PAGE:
Kampala, Uganda | THE INDEPENDENT | The oil and gas sector should by now be employing thousands of Ugandans in the construction sector, but players in the industry say the sector has again slowed down.
Players in the industry say most of their labour force and equipment are redundant as the farm down tax dispute between U.K. firm Tullow Oil and government rages on.
Tullow and the government are yet to conclude negotiations about $167 million in capital gains tax assessed by Uganda Revenue Authority on the planned farm-down of Tullow’s sale of its assets to Total E&P.
Tullow Chief Executive Officer Paul McDade recently quoted by Bloomberg expressing frustration about the failure to conclude the farm-down almost two and a half years after the completion of the farm-down structure with Total E&P.
Paul McDade today on Wednesday issued the Company’s half year trading statement hinting on the fact they have been “unable to finalise this agreement with the Government of Uganda”
He said there has been limited progress with the talks with the government regarding the sale of its a stake in the Albertine project to Total and Cnooc of China.
McDade revealed that Tullow continues to work constructively with its Joint Venture Partners and the Government of Uganda to agree to a way forward to complete the farm-down and determine the subsequent timing of the Final Investment Decision.
“Nevertheless, although negotiations continue, Tullow is now also considering all options in pursuing the sale of its interests in Uganda.” Read part of the statement. The Joint Venture partners had hoped to take a Final Investment Decision during the first half of 2019.
Tullow boss now says they are now targeting FID for the development project at end of this year. Industry players say that technically means that the current slowdown in activity will continue until when an FID is reached.
French firm Total, S.A., CNOOC, and U.K. firm Tullow Oil, hold a license to develop these resources but have yet to reach a Final Investment Decision (FID) as protracted negotiations with the government continue.
So far, Tullow says the major technical aspects of the Tilenga project have been completed following NEMA’s approval of the Environment Social Impact Assessment. Geotechnical and geophysical surveys for the East Africa pipeline (EACOP) for the entire route across both Uganda and Tanzania were completed but construction work cannot begin.
“There are ongoing EACOP discussions between the Joint Venture Partners and the Governments of Uganda and Tanzania regarding key commercial agreements which are required prior to FID,” said
Is government frustrating Tullow Sale?
Ministry of Energy Permanent Secretary, Robert Kasande denied that the government is frustrating the farm-down deal.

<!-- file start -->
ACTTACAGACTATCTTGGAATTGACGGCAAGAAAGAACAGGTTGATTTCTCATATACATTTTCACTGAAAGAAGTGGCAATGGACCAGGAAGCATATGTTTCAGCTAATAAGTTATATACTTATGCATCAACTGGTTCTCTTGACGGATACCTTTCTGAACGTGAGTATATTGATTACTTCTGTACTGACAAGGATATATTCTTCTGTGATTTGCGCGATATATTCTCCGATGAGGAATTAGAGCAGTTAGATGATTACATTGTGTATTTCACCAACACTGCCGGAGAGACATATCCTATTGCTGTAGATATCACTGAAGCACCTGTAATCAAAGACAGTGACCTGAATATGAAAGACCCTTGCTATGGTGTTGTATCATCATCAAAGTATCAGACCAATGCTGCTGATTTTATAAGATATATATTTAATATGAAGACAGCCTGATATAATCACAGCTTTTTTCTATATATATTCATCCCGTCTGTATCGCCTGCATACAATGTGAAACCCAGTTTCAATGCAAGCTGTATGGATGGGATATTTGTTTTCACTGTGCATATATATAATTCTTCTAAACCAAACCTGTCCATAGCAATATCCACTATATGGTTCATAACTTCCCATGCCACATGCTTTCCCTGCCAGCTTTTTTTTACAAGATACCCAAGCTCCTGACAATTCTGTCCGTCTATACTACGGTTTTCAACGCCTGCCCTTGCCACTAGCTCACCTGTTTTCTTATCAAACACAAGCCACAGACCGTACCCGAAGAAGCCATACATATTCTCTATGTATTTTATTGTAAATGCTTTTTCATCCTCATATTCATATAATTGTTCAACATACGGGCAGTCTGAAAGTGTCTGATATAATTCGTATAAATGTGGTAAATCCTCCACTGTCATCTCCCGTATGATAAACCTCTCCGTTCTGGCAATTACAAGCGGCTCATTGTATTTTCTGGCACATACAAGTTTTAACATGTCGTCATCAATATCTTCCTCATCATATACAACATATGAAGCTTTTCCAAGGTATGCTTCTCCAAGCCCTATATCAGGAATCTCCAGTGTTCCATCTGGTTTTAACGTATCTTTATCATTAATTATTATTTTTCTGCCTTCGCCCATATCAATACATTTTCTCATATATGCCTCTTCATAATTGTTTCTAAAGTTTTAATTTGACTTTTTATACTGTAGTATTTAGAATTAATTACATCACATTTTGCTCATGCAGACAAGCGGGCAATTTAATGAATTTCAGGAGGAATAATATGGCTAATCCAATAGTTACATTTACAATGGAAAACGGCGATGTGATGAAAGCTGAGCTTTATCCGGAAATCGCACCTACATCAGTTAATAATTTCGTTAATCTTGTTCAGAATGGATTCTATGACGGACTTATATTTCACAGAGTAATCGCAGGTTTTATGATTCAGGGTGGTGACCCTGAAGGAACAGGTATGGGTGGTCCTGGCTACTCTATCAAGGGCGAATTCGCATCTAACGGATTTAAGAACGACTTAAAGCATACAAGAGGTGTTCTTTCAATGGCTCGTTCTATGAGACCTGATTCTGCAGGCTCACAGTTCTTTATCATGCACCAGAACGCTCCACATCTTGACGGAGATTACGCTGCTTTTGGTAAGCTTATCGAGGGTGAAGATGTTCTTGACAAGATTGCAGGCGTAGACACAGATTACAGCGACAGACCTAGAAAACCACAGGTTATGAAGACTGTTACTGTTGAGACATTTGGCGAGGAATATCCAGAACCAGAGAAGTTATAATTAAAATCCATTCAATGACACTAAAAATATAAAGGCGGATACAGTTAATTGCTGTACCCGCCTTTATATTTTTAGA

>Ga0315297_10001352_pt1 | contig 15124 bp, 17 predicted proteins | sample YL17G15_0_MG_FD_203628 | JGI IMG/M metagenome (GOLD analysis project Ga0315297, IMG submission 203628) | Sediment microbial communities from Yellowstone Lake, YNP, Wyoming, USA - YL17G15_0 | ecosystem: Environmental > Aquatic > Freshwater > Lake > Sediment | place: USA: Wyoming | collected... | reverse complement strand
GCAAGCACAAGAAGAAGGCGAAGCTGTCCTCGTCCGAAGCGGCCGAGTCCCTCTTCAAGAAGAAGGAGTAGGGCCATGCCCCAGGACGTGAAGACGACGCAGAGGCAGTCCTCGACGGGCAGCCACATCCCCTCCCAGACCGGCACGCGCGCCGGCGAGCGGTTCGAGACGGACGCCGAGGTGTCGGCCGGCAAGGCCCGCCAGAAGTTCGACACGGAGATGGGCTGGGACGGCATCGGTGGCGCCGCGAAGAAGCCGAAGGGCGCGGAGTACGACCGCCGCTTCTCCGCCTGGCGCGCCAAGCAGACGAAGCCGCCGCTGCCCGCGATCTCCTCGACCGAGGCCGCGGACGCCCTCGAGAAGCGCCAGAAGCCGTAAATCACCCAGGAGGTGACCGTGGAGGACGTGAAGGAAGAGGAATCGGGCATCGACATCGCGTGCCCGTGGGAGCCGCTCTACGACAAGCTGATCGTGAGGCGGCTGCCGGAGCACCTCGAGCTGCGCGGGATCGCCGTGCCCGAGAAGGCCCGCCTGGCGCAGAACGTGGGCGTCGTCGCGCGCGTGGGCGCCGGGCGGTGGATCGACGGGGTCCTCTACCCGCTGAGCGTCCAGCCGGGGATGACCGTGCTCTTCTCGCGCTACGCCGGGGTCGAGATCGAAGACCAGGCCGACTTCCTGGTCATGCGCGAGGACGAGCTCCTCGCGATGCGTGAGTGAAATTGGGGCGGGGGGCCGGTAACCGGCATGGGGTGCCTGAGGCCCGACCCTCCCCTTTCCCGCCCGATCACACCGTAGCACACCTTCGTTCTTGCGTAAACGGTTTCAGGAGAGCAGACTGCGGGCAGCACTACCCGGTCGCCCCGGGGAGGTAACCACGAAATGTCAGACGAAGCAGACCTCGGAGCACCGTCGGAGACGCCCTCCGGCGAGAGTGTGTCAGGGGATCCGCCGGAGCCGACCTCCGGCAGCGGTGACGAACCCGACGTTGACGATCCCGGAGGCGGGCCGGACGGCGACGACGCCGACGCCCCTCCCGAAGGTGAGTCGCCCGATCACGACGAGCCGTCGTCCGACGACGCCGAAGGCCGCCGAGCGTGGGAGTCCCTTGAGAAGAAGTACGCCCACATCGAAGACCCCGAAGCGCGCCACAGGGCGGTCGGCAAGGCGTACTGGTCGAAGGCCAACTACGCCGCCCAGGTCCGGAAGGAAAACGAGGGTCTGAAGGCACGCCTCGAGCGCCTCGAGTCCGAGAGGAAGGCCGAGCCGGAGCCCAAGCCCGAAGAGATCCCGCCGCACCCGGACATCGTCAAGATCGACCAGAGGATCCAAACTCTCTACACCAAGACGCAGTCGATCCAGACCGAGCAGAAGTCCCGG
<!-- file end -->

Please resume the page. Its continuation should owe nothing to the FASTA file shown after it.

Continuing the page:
Tullow has previously objected to the taxes being imposed by the government saying it was merely transferring its shares for reinvestment in the sector but Kasande disagrees with the argument.
He explains that there are still negotiations on how the government can manage the oil and gas resources together with the Joint Venture partners.
Some of the agreements that are yet to be concluded on the East Africa Crude Oil pipeline include; the tariff agreement, the transportation and tariff agreement, the shareholders’ agreement because the pipeline company will be a special purpose company between Uganda National Oil Company, Total, CNOOC and Tanzania Petroleum Directorate.
The two governments oil bodies together with the Joint Venture Partners also have to conclude a shareholders’ agreement before proceeding with the East African crude oil project EACOP The CEOs of Tullow and Total in January held meetings with President Museveni of Uganda and agreed on principles for the tax treatment of the farm-down to CNOOC and Total.
But sources indicate that Uganda Revenue Authority has maintained a hard bargaining stand by widening the scope of tax beyond the farm-down further maintaining the current impasse in the sector
The resultant impasse or slowdown is surely being felt by players in the construction and transportation sector. Engineer Patrick Batumbya of MBW Consulting Engineers told URN is clearly having a devastating effect on other players in oil and gas.
About 1.4 billion of 6.5 billion barrels of oil in the Albertine are estimated to be economically recoverable but they have remained in the ground.
It was expected that the Final Investment Decision would see several billion dollars flowing to put up the required infrastructure like a refinery, two central processing facilities, and a 1400 km heated East African Crude Oil Pipeline.
While the government awarded a U.S.-led group of companies including General Electric, YAATRA Africa, and the Italian engineering firm Saipem SPA the deal to finance, build, and operate the $3 billion oil refinery, construction work is yet to commence.